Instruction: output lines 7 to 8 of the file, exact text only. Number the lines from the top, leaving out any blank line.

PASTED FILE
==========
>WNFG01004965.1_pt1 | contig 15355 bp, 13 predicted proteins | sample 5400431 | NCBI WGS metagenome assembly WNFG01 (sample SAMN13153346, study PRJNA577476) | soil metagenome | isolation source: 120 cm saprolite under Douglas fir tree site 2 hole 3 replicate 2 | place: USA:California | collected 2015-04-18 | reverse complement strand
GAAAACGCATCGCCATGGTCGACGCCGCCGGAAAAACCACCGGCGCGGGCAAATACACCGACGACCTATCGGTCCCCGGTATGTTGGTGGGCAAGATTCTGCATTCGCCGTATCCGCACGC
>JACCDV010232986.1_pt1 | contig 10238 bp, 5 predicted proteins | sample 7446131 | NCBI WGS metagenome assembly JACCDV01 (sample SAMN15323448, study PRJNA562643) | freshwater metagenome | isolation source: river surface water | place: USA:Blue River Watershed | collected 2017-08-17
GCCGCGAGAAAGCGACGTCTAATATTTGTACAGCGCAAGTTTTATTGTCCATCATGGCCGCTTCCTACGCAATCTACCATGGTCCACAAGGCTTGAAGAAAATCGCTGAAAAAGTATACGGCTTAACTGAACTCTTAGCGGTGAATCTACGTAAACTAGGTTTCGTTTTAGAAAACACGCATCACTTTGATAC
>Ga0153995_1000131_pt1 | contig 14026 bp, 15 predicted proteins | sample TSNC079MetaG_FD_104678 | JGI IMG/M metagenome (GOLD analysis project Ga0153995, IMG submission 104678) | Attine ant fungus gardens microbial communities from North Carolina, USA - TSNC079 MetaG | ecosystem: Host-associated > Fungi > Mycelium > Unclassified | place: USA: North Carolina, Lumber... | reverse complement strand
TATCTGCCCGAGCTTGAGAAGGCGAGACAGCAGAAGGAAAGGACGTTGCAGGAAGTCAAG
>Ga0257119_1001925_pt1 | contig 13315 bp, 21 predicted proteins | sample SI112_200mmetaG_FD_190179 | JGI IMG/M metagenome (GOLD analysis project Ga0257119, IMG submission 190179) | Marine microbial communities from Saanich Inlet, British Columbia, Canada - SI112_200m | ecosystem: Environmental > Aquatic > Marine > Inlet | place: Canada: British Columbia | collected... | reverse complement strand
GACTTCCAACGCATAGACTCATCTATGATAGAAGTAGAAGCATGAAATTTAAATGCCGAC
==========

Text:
>Ga0257119_1001925_pt1 | contig 13315 bp, 21 predicted proteins | sample SI112_200mmetaG_FD_190179 | JGI IMG/M metagenome (GOLD analysis project Ga0257119, IMG submission 190179) | Marine microbial communities from Saanich Inlet, British Columbia, Canada - SI112_200m | ecosystem: Environmental > Aquatic > Marine > Inlet | place: Canada: British Columbia | collected... | reverse complement strand
GACTTCCAACGCATAGACTCATCTATGATAGAAGTAGAAGCATGAAATTTAAATGCCGAC